There are many myths and superstitions surrounding health and well-being, and one such myth is that men who lose their hair are more virile, with stars such as Andre Agassi and Bruce Willis held up as masculine idols. Certainly from the perspective of the men in question, it is nice to think that as a trade-off for losing their hair, they could indeed prove to be more masculine, and a more effective ‘mate’, (suggesting that the hair loss is as a result of high levels of testosterone in the body) but is this just legend or is there some truth behind it?
Science versus speculation
It was thought for a while that male pattern baldness
was caused by higher levels of testosterone, however it has since been clinically proven that hair loss is more complicated than that, and that the most common cause (called androgenetic alopecia) results from a combination of genetic and hormonal factors. Men with lower testosterone levels have been found to be as susceptible to balding, throwing this urban legend into doubt.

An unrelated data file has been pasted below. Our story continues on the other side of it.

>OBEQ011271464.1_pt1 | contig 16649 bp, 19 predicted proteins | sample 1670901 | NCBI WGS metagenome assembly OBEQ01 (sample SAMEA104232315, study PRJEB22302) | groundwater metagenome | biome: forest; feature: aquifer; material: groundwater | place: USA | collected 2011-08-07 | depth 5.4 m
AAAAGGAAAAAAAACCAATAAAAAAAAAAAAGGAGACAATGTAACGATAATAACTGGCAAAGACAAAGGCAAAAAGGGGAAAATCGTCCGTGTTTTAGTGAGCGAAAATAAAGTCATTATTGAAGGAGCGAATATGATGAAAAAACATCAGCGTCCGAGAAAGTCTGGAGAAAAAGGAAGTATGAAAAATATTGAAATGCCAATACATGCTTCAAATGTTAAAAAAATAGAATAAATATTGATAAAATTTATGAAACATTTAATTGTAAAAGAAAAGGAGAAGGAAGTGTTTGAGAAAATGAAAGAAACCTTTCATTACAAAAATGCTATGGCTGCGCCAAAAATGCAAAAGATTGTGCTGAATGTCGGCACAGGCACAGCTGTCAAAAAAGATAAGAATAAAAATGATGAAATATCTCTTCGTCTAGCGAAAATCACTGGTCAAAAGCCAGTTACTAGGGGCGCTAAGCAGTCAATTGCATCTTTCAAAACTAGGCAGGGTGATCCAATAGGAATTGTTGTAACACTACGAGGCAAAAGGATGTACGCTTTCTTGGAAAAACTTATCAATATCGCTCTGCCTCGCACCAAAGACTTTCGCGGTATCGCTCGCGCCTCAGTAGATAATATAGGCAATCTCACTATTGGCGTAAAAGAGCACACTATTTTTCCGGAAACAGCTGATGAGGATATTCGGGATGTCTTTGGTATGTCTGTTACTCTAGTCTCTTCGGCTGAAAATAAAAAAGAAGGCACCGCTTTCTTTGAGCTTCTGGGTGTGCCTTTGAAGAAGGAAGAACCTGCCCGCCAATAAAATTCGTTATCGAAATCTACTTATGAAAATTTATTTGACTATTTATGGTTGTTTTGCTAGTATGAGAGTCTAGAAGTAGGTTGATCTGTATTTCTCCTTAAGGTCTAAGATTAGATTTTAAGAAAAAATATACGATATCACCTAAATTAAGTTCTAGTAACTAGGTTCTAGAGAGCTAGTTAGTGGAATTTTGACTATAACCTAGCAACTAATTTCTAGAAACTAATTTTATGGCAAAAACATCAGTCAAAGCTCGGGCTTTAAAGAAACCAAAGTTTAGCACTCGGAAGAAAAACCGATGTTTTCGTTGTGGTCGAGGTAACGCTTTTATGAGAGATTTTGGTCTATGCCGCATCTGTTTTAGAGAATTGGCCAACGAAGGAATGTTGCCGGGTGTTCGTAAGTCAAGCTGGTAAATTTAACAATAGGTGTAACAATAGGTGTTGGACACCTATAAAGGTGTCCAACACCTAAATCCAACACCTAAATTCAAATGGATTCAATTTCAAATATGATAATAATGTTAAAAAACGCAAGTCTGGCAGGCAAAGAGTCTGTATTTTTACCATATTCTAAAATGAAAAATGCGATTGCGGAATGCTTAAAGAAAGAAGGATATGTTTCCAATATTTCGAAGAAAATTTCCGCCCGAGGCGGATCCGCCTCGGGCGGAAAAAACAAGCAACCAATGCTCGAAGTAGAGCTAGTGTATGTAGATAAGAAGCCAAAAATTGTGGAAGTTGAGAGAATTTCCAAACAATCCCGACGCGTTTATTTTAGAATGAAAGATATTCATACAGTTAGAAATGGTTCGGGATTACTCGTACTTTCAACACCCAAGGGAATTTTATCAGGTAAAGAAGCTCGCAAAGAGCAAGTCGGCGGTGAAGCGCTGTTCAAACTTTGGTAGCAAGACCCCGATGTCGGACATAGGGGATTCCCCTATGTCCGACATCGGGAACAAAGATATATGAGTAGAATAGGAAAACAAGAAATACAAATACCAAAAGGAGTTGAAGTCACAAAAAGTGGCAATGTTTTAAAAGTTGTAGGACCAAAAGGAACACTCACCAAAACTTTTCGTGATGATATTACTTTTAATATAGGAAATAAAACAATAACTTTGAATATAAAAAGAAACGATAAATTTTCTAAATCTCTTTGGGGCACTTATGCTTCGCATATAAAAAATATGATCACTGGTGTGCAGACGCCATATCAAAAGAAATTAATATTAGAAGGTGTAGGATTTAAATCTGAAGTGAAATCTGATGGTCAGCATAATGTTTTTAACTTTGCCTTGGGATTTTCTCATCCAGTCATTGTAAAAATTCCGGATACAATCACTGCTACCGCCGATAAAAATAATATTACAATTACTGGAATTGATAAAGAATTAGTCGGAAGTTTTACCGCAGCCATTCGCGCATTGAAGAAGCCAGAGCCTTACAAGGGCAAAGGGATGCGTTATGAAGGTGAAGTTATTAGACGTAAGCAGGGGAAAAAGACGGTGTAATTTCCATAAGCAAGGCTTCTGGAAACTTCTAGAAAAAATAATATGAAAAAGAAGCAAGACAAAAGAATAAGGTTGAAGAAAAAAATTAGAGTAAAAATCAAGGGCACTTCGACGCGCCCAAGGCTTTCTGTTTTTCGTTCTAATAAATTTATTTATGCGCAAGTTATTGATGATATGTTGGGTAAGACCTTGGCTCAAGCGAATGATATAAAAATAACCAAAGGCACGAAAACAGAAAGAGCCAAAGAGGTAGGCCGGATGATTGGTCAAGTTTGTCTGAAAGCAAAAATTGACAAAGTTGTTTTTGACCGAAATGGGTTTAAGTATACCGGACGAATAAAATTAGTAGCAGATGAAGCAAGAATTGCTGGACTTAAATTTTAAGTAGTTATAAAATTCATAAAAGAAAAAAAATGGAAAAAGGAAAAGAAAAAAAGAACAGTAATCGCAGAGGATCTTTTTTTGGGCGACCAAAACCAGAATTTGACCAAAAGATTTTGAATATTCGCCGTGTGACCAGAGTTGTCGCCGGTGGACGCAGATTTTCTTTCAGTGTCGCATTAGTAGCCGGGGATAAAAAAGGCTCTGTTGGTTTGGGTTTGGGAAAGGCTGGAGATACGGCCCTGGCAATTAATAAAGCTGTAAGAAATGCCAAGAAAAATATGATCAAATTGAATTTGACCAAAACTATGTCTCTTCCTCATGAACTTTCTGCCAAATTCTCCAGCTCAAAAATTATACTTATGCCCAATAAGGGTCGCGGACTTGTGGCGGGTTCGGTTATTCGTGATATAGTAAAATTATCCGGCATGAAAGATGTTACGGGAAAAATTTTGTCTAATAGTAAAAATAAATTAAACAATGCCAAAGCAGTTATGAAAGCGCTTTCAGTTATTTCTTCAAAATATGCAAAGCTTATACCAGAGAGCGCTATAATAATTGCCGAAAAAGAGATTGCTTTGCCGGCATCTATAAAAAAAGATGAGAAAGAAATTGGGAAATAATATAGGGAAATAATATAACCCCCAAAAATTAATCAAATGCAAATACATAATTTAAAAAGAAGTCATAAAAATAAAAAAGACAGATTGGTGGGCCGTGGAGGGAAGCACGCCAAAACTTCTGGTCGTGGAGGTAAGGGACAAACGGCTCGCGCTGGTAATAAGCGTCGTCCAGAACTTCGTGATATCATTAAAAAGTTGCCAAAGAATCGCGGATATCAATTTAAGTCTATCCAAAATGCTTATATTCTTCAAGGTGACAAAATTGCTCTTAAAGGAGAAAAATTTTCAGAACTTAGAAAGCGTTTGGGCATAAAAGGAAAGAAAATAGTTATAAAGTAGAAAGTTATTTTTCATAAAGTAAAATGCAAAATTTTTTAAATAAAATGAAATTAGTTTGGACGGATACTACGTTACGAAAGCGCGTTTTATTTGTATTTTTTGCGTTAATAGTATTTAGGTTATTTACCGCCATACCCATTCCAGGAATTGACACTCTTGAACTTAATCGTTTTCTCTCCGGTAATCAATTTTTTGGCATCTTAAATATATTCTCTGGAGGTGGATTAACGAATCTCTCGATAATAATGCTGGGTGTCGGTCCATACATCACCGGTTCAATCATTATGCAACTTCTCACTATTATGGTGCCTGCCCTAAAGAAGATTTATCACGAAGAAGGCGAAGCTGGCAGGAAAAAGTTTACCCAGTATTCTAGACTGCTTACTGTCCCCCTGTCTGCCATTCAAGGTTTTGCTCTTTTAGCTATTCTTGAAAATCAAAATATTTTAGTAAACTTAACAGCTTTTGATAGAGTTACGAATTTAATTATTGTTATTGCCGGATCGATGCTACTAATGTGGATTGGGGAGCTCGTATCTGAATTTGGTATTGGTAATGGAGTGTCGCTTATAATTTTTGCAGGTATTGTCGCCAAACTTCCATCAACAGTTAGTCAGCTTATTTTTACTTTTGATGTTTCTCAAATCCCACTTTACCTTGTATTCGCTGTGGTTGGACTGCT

Like many myths and legends
, it is likely that the origins of this one were based more on hear ‘say and gossip, and not necessarily on scientific fact. Recently, scientists have been working to explore the link, and the bad news is for young, balding men is that findings from a new study suggest that the opposite could actually be the case.
Results published recently in the scientific journal Dermatologica Sinica
share the results of a test
undertaken amongst over two hundred men (with an average age of 31). This research focussed on men who suffered from differing degrees of the hair loss condition androgenetic alopecia. The men were divided into two groups, those whose alopecia was classed as ‘normal to mild’ and those who were classed as ‘moderate to severe’. In this study, the urban legend was refuted, with poorer quality semen detected in the group with ‘moderate to severe’ alopecia.
It is now widely recognised that the lead cause of androgenetic alopecia is how the body responds to the hormone 'dihydrotestosterone' (DHT). Presence of this hormone in the bodies of those who have a genetic predisposition to the condition, mix to create an environment that can lead to hair loss, typically in the tell-tale areas of the hair line, temples and top of the head. DHT causes shrinking of the hair follicles, which is then compounded with a reduced hair growth cycle. This is turn leads to hair thinning and hair loss.